The Tribune - Spectrum

, April 14, 2002

Real women don’t break rules, they bend them!
Vimla Patil

Gurinder Chadha
Gurinder Chadha

A film distribution company, idream, which came into the limelight recently for Revathy’s directorial venture Mitr — My Friend, is in the news again. Promoting one more dream of women, it will release Gurinder Chadha’s new film Bend It Like Beckham in India this summer. Once more, the film focuses on Chadha’s favourite subject: The life on British Asians in England. The new film tells the story of an 18-year-old Sikh girl living in Britain, Jess Bhamra (Parminder Nagra) and her fight to get into a professional league of women football players, while her parents want her to find a nice guy and settle down to marriage and home-making. The title is inspired by a football phrase used in connection with star player David Beckham, who is known to turn a ball past a group of players accurately into the net to make a goal. David Beckham himself makes a guest appearance in the film, which shows the dexterity of girls playing the so-called masculine game.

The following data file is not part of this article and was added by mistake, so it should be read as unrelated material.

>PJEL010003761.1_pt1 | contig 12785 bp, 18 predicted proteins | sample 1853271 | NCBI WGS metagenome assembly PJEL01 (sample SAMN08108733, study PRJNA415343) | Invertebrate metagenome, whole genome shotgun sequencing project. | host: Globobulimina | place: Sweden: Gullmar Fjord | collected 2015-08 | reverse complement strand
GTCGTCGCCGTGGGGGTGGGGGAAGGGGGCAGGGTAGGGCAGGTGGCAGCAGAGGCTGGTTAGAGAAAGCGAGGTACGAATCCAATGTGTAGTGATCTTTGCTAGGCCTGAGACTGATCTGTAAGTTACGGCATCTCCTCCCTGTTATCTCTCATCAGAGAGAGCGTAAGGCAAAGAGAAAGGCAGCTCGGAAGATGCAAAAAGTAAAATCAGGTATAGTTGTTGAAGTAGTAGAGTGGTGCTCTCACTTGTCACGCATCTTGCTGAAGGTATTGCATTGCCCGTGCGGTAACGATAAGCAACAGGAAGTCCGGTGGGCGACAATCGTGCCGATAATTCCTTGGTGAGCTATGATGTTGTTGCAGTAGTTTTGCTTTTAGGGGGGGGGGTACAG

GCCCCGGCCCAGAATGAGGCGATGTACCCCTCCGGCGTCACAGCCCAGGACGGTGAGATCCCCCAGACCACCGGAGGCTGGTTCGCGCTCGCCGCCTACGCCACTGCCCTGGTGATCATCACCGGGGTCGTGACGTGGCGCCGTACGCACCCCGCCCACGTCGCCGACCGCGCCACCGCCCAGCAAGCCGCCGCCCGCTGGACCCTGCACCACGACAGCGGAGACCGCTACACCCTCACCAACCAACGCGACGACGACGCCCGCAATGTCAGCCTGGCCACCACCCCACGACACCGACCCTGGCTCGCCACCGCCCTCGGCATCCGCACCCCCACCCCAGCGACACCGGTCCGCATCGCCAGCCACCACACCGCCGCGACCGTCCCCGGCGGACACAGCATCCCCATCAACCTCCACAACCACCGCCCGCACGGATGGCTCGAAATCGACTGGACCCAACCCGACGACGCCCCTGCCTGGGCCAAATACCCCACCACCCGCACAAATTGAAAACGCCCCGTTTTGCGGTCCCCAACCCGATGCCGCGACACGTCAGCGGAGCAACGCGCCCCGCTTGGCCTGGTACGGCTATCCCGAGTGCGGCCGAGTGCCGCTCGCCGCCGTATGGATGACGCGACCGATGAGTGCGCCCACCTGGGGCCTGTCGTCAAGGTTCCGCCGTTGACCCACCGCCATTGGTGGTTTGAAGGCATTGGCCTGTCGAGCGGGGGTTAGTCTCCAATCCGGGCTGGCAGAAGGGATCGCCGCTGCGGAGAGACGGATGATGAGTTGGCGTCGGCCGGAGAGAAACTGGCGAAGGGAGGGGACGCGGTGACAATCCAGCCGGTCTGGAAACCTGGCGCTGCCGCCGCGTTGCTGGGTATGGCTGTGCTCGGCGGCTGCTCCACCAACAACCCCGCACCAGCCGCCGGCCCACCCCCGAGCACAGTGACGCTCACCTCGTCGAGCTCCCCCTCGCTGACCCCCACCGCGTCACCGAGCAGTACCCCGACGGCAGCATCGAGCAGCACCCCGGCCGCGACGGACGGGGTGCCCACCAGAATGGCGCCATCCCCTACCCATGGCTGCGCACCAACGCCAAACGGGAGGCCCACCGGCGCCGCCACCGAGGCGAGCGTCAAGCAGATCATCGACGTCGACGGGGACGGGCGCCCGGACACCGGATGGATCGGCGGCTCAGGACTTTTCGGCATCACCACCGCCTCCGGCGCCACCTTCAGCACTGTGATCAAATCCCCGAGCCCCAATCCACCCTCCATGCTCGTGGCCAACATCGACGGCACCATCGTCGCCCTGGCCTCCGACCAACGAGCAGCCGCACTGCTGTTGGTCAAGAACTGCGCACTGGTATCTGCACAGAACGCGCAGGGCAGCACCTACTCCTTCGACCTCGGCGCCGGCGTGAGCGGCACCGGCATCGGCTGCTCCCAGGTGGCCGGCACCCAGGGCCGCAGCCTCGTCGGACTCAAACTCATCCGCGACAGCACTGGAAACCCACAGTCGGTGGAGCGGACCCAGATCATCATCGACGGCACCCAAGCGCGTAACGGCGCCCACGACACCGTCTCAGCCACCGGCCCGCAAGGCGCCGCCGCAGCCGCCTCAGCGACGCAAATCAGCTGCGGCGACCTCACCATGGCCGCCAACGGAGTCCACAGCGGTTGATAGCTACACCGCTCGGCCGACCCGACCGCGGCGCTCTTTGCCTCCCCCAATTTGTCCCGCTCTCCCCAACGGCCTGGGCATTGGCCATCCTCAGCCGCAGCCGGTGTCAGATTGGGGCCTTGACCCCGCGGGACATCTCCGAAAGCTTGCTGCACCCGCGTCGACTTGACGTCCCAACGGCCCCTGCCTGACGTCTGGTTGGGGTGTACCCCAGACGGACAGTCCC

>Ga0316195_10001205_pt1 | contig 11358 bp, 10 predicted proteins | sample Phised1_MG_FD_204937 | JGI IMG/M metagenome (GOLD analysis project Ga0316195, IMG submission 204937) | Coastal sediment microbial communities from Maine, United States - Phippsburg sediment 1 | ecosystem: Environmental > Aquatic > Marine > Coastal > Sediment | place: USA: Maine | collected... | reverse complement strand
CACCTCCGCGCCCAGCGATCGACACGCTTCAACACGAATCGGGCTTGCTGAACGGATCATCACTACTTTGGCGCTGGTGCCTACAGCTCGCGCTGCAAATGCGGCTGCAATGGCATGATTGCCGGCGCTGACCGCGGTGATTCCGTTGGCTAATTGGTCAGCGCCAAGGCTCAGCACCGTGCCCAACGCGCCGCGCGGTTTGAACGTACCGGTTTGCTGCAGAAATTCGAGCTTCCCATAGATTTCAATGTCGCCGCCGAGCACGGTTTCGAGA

For Chadha, who sees her own life reflected in characters like Jess Bhamra, this is a third success at filmmaking. Her first, Bhaji On The Beach, was a second-generation British Asian film and was aimed at breaking Asian women stereotypes in the West. It became internationally successful. Her second effort was What’s Cooking. Now, with her third film about to be released, Gurinder claims that Bend It Like Beckham touches the hearts of third generation British Asian women whose dreams and aspirations are quite different from those before them. This film is made with a totally British crew and cannot be termed an Asian film to begin with. The film is specific to West London near Heathrow Airport, where thousands of Asians have lived for decades. Bend It Like Beckham is a big budget film, as compared to Bhaji On The Beach. It is produced by British Screen Film Council and a German film production company. As opposed to the five prints of the former film, this one will start with 500 prints when it opens in the UK and in India in June, to coincide with the World Cup 2002. "The film is a brazen expression of girl power", says Gurinder, "Football is just the facade to showcase the liberation of women from a Barbie Doll existence. Women are real today. They need not be rebels and break the rules of society. They can achieve anything by just bending them instead!"